us to our trenches followed. Another Alarm, and Marcius follows them to the gates. So now the gates are ope: now prove good feconds;

'Tis for the followers, fortune widens them ; Not for the fliers : mark me, and do the like.

[He enters the gates, and is fhut in. i Sol. Fool-hardiness, not I. 2 Sol. Nor I. 3 Sol. See, they have shut him in.

[Alarm continues. All. To th'

pot,

I warrant him.

Enter Titus Lartius.
Lart. What is become of Marcius ?
All. Slain, Sir, doubtless.

1 Sol. Following the fliers at the very heels,
With them he enters; who, upon the sudden,
Clapt to their gates; he is himself alone,
To answer all the City.

Lart, Oh, noble fellow!
Who, sensible, out-does his senseless sword,
And, when it bows, stands up: thou art left, Marcius-
A carbuncle intire, as big as thou árt,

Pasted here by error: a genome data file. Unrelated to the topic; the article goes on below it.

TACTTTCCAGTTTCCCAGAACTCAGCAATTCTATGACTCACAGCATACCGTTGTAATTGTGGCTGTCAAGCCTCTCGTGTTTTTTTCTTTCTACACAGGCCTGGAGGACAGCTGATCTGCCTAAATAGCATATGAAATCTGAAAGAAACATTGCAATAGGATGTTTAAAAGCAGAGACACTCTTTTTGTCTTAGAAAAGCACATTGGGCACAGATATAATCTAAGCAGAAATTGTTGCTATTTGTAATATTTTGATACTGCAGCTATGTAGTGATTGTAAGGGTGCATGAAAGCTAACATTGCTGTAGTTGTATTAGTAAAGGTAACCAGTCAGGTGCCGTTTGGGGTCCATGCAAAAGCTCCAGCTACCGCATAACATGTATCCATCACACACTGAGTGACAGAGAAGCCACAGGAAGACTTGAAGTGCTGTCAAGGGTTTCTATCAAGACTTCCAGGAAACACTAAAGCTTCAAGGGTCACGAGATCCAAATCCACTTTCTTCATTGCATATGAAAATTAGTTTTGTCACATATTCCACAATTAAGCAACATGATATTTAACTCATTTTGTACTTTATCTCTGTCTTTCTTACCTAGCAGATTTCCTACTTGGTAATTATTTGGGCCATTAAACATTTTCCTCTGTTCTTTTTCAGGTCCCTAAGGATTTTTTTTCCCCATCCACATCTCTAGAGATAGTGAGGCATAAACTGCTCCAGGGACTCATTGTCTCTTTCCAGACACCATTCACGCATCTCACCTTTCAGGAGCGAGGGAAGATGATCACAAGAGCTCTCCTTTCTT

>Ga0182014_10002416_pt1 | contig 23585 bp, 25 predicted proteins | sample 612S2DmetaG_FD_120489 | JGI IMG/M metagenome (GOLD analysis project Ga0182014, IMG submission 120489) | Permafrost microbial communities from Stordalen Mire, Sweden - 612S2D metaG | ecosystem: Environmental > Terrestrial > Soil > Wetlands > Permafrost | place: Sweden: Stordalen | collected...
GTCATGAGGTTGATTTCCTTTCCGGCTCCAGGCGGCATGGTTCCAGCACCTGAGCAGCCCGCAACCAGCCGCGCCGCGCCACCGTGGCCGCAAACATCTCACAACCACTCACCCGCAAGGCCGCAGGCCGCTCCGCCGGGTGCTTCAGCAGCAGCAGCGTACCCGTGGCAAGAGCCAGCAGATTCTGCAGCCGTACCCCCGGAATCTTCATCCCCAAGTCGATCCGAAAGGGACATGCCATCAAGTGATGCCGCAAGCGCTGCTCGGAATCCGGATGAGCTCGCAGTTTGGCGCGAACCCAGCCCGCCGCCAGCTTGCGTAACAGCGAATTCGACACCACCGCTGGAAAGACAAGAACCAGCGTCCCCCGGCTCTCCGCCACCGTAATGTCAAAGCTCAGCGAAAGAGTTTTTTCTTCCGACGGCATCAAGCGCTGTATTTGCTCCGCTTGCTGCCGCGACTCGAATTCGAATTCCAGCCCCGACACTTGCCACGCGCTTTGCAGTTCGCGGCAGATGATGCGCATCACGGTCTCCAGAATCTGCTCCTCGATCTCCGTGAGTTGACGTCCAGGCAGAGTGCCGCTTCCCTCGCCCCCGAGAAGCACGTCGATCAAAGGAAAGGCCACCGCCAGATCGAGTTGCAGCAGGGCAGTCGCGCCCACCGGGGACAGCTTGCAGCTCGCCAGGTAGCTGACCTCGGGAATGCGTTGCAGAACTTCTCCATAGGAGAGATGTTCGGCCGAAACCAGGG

Were not so rich a jewel. Thou wast a soldier
Even to Cato's wish, not fierce and terrible
Only in strokes, but with thy grim looks, and
The thunder-like percussion of thy founds,
Thou mad'st thine enemies shake, as if the world
Were feverous, and did tremble.

Enter Marcius bleeding, asaulted by the Enemy. 1 Sol. Look, Sir.

Lart. O, 'tis Marciús.
Let's fetch him off, or make remain alike.

[They fight, and all enter the City.
Enter certain Romans with Spoils.
1 Rom. This will I carry to Rome.
2 Rom. And I this.
3 Rom. A murrain on't, I took this for Gilver.

[Alarm continues still afar off.

Enter